Head of Research & Insight
Customer data platforms (or CDPs) have become part of the mainstream marketing vernacular perhaps quicker than any comparable technology. From a niche idea only a few years ago, 2017 and 2018 saw many marketers make room in their technology stack for this versatile and efficient technology, to the point where CDPs have become common place.
So if you haven’t considered it yet, should your brand implement a customer data platform (CDP)? (TL;DR yes probably)
The exact definition of a CDP varies greatly depending on who you ask. The CDP Institute, probably the most authoritative source on the subject, define CDPs as:
"Packaged software that creates a persistent, unified customer database that is accessible to other systems."
So there are three features critical for a CDP:
1. It must be ‘packaged’, i.e. pre-built, requiring minimal technical resources to deploy and operate
2. Data from different sources are integrated at an individual customer-level*
3. It must have the ability to ‘push’ this customer data to other systems and platforms for activation or analysis.
Unfortunately, this is where the simplicity ends. How and where data can be ingested, integrated and activated varies greatly by the CDP vendor – and there are a lot of them. This can make vendor selection the most time-consuming and aggravating aspect of implementing a CDP, as it must be carefully planned around already established technologies and requirements.
*To further complicate matters, a customer data platform doesn’t only hold information on customers, but rather any user that you can identify across your ‘first-party’ data sources.
In the race to deliver on the promise of joined-up personalised marketing communications at scale, marketers’ technology stacks are becoming a tangle of digital spaghetti.
Many brands are still getting to grips with the integration capabilities of suites like the Google Marketing Platform or Adobe Experience Cloud. But for brands investing significant media budgets outside of those ecosystems (social media, other exchanges and DSPs) or looking to join up communications with non-paid media platforms like email, audience management is a significant technical and operational challenge.
Compounding this is the fact audience and customer segmentation generally takes place in silos, meaning users may be falling into differently-defined ‘buckets’ across different platforms, which breaks any intended consistent experiences. A single customer could end up seeing very different communications on Facebook compared to what they see via email.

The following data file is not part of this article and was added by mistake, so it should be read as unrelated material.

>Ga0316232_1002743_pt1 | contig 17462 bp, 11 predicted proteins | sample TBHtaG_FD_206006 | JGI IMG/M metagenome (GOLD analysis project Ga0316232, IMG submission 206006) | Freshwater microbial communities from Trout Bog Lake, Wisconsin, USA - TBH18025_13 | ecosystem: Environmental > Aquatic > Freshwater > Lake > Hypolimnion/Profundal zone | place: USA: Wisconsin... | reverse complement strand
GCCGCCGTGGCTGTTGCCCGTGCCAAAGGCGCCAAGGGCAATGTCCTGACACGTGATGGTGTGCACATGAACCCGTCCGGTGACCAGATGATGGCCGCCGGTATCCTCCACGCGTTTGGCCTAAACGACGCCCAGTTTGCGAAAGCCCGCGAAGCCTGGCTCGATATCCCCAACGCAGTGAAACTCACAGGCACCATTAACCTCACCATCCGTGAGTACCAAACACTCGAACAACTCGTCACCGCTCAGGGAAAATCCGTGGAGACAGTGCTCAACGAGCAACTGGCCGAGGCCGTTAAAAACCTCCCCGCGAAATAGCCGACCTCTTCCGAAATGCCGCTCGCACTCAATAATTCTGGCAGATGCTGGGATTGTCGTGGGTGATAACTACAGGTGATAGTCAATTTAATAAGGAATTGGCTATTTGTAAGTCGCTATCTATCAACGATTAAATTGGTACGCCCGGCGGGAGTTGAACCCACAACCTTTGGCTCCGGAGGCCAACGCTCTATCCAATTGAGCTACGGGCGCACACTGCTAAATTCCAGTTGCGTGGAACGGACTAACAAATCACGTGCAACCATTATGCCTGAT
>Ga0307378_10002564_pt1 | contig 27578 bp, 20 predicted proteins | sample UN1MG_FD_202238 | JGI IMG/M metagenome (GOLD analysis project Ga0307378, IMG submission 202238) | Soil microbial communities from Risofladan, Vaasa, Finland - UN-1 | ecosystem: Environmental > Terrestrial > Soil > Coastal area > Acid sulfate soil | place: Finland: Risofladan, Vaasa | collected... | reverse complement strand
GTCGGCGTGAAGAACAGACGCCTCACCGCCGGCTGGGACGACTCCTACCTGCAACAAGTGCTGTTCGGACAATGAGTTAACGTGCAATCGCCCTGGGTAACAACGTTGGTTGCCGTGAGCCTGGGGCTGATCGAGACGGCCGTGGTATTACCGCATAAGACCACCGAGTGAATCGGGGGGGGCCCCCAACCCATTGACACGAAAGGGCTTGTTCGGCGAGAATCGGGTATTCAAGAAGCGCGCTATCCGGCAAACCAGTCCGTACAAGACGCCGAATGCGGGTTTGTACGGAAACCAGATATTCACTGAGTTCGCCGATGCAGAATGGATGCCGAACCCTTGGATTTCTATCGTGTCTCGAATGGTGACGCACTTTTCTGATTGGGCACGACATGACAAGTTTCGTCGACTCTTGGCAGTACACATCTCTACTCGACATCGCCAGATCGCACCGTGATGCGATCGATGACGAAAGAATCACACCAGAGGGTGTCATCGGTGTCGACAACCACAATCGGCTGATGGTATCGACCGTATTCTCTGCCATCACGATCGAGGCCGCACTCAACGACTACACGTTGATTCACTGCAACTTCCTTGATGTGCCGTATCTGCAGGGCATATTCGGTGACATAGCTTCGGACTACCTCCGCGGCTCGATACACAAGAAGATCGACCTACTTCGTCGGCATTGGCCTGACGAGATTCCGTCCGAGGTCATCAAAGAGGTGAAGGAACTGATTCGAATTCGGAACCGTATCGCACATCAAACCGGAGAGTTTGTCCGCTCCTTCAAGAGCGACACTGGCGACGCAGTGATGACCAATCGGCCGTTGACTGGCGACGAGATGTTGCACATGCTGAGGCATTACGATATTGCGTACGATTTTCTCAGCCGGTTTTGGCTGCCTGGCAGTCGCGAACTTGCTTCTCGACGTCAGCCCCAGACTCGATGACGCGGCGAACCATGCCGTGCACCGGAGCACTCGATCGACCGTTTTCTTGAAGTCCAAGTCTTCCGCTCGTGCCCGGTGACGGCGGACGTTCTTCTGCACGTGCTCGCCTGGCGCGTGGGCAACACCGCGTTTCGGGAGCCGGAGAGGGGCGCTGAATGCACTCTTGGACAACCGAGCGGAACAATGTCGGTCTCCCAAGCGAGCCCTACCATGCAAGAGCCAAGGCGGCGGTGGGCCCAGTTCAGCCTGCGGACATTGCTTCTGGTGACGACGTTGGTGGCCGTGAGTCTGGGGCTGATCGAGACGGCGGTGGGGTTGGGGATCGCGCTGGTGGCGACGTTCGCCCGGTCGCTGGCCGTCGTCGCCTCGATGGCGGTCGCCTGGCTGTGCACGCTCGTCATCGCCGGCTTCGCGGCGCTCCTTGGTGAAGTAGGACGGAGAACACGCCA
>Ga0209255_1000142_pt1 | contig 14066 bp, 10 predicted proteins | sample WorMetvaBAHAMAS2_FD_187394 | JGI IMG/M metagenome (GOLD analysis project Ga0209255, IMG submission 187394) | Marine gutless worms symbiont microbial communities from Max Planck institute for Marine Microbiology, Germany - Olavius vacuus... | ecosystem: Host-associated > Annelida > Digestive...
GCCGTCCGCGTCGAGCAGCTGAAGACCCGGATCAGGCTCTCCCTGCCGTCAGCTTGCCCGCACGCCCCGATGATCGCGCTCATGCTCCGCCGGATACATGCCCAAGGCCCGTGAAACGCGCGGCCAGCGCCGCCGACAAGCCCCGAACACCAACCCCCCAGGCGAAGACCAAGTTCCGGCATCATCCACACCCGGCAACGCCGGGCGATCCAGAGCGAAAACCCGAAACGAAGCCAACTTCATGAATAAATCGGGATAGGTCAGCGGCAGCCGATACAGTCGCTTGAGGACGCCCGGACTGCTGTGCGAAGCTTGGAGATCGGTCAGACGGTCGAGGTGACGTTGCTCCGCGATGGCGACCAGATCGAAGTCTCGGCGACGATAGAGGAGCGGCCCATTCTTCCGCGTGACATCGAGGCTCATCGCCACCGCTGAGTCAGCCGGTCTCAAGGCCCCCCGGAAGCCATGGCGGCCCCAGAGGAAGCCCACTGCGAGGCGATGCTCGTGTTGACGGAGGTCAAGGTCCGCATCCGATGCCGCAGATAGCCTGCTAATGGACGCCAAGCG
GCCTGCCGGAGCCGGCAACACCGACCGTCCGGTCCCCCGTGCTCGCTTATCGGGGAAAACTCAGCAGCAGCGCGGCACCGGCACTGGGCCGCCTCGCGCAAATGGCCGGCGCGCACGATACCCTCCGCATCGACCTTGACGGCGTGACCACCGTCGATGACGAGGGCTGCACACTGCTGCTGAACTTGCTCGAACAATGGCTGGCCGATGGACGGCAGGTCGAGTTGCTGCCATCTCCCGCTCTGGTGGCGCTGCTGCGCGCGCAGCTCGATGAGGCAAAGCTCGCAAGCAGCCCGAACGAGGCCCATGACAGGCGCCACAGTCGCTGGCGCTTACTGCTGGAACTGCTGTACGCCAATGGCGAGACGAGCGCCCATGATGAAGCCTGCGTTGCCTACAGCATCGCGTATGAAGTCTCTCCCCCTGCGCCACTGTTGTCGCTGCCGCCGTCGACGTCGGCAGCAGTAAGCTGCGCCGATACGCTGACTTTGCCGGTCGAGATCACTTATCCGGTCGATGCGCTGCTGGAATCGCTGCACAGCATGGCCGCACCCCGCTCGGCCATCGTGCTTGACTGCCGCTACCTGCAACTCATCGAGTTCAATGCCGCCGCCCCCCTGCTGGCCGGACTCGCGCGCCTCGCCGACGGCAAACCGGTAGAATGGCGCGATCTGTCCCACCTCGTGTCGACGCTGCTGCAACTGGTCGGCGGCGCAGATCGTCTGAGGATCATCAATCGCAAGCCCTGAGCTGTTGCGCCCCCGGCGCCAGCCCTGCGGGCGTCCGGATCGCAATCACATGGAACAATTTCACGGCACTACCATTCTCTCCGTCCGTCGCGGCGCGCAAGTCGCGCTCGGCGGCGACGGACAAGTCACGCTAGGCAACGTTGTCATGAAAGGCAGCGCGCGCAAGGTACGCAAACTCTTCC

So the prime benefit of a CDP, and the one that makes this technology so timely, is the ability orchestrate communications across multiple channels and media consistently at a user-level.
Data management platforms (DMPs) are sometimes confused, but do indeed solve for some of the same use cases. The main difference is that DMPs are used to manage audience profiles, almost exclusively, in digital paid media channels via cookie data, so are largely temporary. On the other hand, CDPs create persistent audience and customer profiles from cookie and CRM data.
What’s more, DMPs tend to require significant budgets in addressable digital media to pay for themselves by efficiency or enhanced capabilities. This isn’t the case for a CDP. Both types of technology are versatile and can offer enormous benefits to a savvy marketer, either in isolation or in combination.
Now you’re asking. As alluded to above, there are many CDP vendors, with a surprising variation in capability between them. Here are a few notables to check out.
Seemingly the market leader (at least if you believe their slightly boastful PPC ad copy), and currently the highest-rated CDP on technology review site G2 Crowd by a wide margin. It confusingly describes itself as a “customer data infrastructure (CDI)” (give me strength), which might be a grandiose way of saying “CDP plus tag manager”. All that aside, the technology and costs make this an accessible way to experiment with CDP technology, even if only as a low-cost learning exercise.
Better known for their tag management solution, Tealium’s AudienceStream CDP solution might have the most extensive integrations library of any platform in the category. Organisations looking to add CDP capabilities to a marketing technology stack based around Adobe technology will find Tealium to be of particular interest.
For any marketers seeking an out-of-the-box solution with a load of built-in capabilities like attribution modelling, predictive analytics and email management, Exponea is a strong choice. The visual expression of workflow via flow-charts is a useful way to introduce colleagues to the benefits of integrated marketing.
Why yes, yes we can.
We hope you enjoyed our CDP FAQ. TMI? LMK. TTFN.
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